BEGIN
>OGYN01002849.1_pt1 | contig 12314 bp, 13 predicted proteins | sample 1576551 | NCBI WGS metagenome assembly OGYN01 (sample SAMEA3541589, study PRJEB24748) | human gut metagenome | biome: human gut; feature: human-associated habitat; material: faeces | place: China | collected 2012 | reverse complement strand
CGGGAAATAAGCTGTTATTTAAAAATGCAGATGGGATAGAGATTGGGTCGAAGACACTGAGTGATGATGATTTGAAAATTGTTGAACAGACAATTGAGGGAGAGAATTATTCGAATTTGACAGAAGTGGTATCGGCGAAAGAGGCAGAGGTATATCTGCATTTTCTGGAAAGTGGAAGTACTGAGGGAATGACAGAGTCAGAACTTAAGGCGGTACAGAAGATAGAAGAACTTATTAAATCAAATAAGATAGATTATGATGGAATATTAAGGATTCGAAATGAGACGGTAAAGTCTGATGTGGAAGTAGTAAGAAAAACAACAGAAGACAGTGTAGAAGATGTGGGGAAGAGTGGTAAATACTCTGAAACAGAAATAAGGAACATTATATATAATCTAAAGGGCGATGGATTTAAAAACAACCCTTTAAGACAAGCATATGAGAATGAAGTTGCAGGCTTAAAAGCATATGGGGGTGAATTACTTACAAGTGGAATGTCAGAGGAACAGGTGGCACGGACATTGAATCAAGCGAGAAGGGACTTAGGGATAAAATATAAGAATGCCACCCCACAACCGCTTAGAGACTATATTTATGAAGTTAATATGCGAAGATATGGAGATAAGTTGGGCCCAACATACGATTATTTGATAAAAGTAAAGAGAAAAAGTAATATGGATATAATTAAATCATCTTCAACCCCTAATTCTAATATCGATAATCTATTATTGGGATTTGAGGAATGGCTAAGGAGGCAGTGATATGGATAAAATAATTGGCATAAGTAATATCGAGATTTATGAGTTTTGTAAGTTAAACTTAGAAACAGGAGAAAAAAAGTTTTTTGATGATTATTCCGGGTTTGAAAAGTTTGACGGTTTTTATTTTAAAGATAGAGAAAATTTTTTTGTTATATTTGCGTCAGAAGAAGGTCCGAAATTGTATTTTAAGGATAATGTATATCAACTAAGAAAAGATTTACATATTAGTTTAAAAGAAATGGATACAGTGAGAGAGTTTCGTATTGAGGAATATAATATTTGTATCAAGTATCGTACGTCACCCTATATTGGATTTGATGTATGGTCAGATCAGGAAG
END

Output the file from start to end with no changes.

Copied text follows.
>OGYN01002849.1_pt1 | contig 12314 bp, 13 predicted proteins | sample 1576551 | NCBI WGS metagenome assembly OGYN01 (sample SAMEA3541589, study PRJEB24748) | human gut metagenome | biome: human gut; feature: human-associated habitat; material: faeces | place: China | collected 2012 | reverse complement strand
CGGGAAATAAGCTGTTATTTAAAAATGCAGATGGGATAGAGATTGGGTCGAAGACACTGAGTGATGATGATTTGAAAATTGTTGAACAGACAATTGAGGGAGAGAATTATTCGAATTTGACAGAAGTGGTATCGGCGAAAGAGGCAGAGGTATATCTGCATTTTCTGGAAAGTGGAAGTACTGAGGGAATGACAGAGTCAGAACTTAAGGCGGTACAGAAGATAGAAGAACTTATTAAATCAAATAAGATAGATTATGATGGAATATTAAGGATTCGAAATGAGACGGTAAAGTCTGATGTGGAAGTAGTAAGAAAAACAACAGAAGACAGTGTAGAAGATGTGGGGAAGAGTGGTAAATACTCTGAAACAGAAATAAGGAACATTATATATAATCTAAAGGGCGATGGATTTAAAAACAACCCTTTAAGACAAGCATATGAGAATGAAGTTGCAGGCTTAAAAGCATATGGGGGTGAATTACTTACAAGTGGAATGTCAGAGGAACAGGTGGCACGGACATTGAATCAAGCGAGAAGGGACTTAGGGATAAAATATAAGAATGCCACCCCACAACCGCTTAGAGACTATATTTATGAAGTTAATATGCGAAGATATGGAGATAAGTTGGGCCCAACATACGATTATTTGATAAAAGTAAAGAGAAAAAGTAATATGGATATAATTAAATCATCTTCAACCCCTAATTCTAATATCGATAATCTATTATTGGGATTTGAGGAATGGCTAAGGAGGCAGTGATATGGATAAAATAATTGGCATAAGTAATATCGAGATTTATGAGTTTTGTAAGTTAAACTTAGAAACAGGAGAAAAAAAGTTTTTTGATGATTATTCCGGGTTTGAAAAGTTTGACGGTTTTTATTTTAAAGATAGAGAAAATTTTTTTGTTATATTTGCGTCAGAAGAAGGTCCGAAATTGTATTTTAAGGATAATGTATATCAACTAAGAAAAGATTTACATATTAGTTTAAAAGAAATGGATACAGTGAGAGAGTTTCGTATTGAGGAATATAATATTTGTATCAAGTATCGTACGTCACCCTATATTGGATTTGATGTATGGTCAGATCAGGAAG